Is there a nursing shortage or not?

Nursing-bandaidApparently, it depends on who you ask these days.

According to some articles, there are 100,000 registered nursing positions currently open at hospitals across the country and new grads are confident in their job search.

Other articles are suggesting that the shortage is still so drastic that the only way to solve it is through legislation and importing internationally trained nurses.

But then there was this story from the Washington Post reporting that the current economy has somewhat lessened the nations shortage of healthcare professionals.

The article suggests that many nurses are postponing retirement or returning to the workforce for financial reasons. Combine this with the other economic factors negatively affecting the healthcare staffing industry and suddenly there are fewer available jobs.

The article also points to low vacancy rates at hospitals in certain regions, although this only provides us with a snapshot of one particular area of the country.

So what gives?  Is the economy affecting the shortage or not?

My take is that, although some regions are experiencing a glut and there is certainly a slow down across the board, the shortage is still very real.  Perhaps the Washington Post was just looking for interesting headlines but I think it’s fair to say that most people believe the economy will turn around and when it does, the shortage will still be here.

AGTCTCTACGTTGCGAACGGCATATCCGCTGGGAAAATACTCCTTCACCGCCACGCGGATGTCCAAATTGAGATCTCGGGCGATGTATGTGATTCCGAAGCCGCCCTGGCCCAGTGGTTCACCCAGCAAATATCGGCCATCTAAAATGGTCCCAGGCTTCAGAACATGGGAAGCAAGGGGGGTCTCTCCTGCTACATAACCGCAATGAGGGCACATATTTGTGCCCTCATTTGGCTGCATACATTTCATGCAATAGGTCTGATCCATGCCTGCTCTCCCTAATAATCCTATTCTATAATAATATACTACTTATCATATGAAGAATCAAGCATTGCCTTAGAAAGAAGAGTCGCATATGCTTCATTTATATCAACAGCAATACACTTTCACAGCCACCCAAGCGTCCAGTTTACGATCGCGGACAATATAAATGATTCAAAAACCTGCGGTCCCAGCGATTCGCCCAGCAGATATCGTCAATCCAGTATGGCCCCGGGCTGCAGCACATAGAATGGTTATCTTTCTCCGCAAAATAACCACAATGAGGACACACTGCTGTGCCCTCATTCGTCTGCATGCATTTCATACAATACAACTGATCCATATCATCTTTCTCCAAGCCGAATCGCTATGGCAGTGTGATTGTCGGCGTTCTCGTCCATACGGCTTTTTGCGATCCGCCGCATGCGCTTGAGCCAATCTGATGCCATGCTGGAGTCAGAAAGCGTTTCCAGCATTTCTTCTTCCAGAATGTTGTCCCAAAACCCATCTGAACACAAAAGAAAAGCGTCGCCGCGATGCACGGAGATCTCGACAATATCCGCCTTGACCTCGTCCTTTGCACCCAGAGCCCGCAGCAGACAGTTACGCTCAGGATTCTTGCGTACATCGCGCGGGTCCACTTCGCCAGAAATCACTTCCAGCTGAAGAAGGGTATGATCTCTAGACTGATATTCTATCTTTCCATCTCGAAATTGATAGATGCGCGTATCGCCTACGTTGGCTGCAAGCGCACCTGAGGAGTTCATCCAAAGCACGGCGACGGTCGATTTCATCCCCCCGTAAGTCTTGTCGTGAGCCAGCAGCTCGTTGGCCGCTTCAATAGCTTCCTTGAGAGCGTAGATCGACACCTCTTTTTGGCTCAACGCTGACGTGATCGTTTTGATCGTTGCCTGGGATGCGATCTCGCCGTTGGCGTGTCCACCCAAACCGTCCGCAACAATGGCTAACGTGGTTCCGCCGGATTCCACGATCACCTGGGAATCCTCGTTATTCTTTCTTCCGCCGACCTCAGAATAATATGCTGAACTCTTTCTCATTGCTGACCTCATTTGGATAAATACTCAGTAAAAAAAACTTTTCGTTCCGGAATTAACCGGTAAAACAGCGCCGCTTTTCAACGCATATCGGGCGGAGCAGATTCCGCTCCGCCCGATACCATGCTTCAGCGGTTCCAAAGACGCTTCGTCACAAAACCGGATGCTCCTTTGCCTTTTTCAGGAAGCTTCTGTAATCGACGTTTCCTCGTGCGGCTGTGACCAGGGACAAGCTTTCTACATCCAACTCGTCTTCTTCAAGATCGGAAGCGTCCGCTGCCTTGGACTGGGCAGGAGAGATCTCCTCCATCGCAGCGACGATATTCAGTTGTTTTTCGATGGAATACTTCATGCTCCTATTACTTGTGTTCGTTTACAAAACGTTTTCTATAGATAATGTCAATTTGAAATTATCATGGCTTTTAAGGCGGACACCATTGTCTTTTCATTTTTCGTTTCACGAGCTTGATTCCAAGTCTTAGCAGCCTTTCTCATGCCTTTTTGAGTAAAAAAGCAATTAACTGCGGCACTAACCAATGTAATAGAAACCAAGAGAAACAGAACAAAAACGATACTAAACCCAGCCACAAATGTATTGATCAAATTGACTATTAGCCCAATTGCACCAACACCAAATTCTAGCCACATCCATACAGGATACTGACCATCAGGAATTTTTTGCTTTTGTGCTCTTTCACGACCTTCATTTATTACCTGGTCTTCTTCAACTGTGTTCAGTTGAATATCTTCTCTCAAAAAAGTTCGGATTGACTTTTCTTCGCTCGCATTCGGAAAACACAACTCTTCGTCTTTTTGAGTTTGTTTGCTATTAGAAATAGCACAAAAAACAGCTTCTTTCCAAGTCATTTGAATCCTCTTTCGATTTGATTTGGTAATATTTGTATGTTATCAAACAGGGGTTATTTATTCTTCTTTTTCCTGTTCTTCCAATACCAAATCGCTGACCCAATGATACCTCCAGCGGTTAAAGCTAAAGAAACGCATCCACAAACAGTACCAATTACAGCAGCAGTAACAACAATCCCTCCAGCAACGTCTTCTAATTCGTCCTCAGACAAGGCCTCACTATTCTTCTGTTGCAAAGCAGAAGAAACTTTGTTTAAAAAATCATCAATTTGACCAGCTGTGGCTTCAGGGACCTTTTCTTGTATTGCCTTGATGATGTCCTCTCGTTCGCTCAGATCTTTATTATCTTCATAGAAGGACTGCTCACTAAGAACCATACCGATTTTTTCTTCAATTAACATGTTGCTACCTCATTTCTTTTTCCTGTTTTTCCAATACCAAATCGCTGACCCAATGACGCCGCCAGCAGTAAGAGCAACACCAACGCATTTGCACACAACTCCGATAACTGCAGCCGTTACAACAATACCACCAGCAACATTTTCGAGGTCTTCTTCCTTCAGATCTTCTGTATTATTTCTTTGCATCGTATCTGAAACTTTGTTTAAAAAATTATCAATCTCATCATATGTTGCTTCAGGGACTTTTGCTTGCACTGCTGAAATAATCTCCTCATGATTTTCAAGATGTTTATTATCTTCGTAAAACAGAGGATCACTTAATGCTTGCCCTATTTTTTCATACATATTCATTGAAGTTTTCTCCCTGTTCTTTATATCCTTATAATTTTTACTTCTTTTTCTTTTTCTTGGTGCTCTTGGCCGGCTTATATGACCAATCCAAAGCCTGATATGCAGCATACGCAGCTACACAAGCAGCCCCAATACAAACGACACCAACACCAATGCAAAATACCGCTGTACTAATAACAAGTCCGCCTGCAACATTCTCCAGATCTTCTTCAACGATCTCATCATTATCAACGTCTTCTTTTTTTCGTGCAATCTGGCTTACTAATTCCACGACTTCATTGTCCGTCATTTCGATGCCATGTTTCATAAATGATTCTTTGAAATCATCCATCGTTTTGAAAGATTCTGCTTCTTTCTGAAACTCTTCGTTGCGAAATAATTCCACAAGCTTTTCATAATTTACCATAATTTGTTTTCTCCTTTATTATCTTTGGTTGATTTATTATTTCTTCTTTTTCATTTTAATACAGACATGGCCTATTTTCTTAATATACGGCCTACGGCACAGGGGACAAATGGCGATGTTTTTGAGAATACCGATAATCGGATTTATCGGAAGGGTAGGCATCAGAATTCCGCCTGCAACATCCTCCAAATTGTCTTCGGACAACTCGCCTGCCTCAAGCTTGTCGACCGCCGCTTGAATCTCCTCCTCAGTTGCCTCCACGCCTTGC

The biggest issue still seems to be getting new nurses into the workforce.  The Washington Post article also speaks to this, citing the average age, high educational requirements and relatively low compensation for nursing school instructors as being a major barrier for getting more students in and through these programs.  Until this changes, it seems that nothing will really resolve the shortage – not even the economy.

What's your take? Is the economy affecting jobs for healthcare professionals in your region?

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8 thoughts on “Is there a nursing shortage or not?

  1. Hey Jason
    I’ve been asking your question “is there a nursing shortage” everywhere from Minnesota to New York this week and am getting a full range of answers.
    Only common denominator is that hospitals and clinics are under extreme budget pressure due to lower census etc so only “cost reduction” messages are working for recruiters.
    What does “shortage” mean? In a free economy there is no such thing as a shortage, just supply and demand turbulence. So no surprise that some are stepping up to the challenges.
    gregg dourgarian

  2. Thanks for stopping by Greg!
    Yes, it’s always an interesting question. And even more interesting is how the question/answer is provided depending on the context, audience and presenter.
    Agreed that technically, there is no “shortage” – only supply/demand. But I don’t know that we have a “free” economy. Especially these days.

  3. I am an male RN with a bachelor’s degree in Nursing. I’ve applied to nearly 250 jobs, and been rejected 100% of the time. Every job demands 1 year or more of work experience, why? Because there is a glut of nurses now. Here’s my take:
    1) Nursing never had a shortage, it simply couldn’t meet scheduling demands (i.e. vacancy rates were high) and its hard and not always well respected.
    2) The economic crisis drove many partly retired nurses back into nursing. (Anyone that needed an extra few dollars could EASILY pick up extra hours working contingency)